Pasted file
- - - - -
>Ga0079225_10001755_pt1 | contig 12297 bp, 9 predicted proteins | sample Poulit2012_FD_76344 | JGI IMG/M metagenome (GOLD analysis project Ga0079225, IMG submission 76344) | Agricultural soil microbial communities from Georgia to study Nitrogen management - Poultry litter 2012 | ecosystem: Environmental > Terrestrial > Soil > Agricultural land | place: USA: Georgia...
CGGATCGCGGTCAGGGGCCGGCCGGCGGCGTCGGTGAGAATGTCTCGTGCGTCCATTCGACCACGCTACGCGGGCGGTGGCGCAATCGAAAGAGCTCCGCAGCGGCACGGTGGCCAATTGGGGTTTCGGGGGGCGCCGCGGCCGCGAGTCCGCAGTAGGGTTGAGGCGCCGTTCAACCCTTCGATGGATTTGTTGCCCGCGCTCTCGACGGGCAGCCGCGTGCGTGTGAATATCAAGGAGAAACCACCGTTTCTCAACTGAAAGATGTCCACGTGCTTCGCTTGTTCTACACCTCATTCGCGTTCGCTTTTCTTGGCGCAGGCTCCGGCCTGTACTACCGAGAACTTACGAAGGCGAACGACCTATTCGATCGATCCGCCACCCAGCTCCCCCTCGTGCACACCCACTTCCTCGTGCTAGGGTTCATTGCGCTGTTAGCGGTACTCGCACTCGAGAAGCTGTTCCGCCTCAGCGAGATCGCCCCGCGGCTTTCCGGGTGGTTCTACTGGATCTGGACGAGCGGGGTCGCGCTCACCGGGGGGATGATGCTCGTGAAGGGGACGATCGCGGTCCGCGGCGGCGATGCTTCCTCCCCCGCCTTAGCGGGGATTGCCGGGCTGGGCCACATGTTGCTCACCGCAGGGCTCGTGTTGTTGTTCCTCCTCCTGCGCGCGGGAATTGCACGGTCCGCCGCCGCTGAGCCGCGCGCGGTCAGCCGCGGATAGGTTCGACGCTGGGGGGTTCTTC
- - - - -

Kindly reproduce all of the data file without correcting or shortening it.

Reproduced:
>Ga0079225_10001755_pt1 | contig 12297 bp, 9 predicted proteins | sample Poulit2012_FD_76344 | JGI IMG/M metagenome (GOLD analysis project Ga0079225, IMG submission 76344) | Agricultural soil microbial communities from Georgia to study Nitrogen management - Poultry litter 2012 | ecosystem: Environmental > Terrestrial > Soil > Agricultural land | place: USA: Georgia...
CGGATCGCGGTCAGGGGCCGGCCGGCGGCGTCGGTGAGAATGTCTCGTGCGTCCATTCGACCACGCTACGCGGGCGGTGGCGCAATCGAAAGAGCTCCGCAGCGGCACGGTGGCCAATTGGGGTTTCGGGGGGCGCCGCGGCCGCGAGTCCGCAGTAGGGTTGAGGCGCCGTTCAACCCTTCGATGGATTTGTTGCCCGCGCTCTCGACGGGCAGCCGCGTGCGTGTGAATATCAAGGAGAAACCACCGTTTCTCAACTGAAAGATGTCCACGTGCTTCGCTTGTTCTACACCTCATTCGCGTTCGCTTTTCTTGGCGCAGGCTCCGGCCTGTACTACCGAGAACTTACGAAGGCGAACGACCTATTCGATCGATCCGCCACCCAGCTCCCCCTCGTGCACACCCACTTCCTCGTGCTAGGGTTCATTGCGCTGTTAGCGGTACTCGCACTCGAGAAGCTGTTCCGCCTCAGCGAGATCGCCCCGCGGCTTTCCGGGTGGTTCTACTGGATCTGGACGAGCGGGGTCGCGCTCACCGGGGGGATGATGCTCGTGAAGGGGACGATCGCGGTCCGCGGCGGCGATGCTTCCTCCCCCGCCTTAGCGGGGATTGCCGGGCTGGGCCACATGTTGCTCACCGCAGGGCTCGTGTTGTTGTTCCTCCTCCTGCGCGCGGGAATTGCACGGTCCGCCGCCGCTGAGCCGCGCGCGGTCAGCCGCGGATAGGTTCGACGCTGGGGGGTTCTTC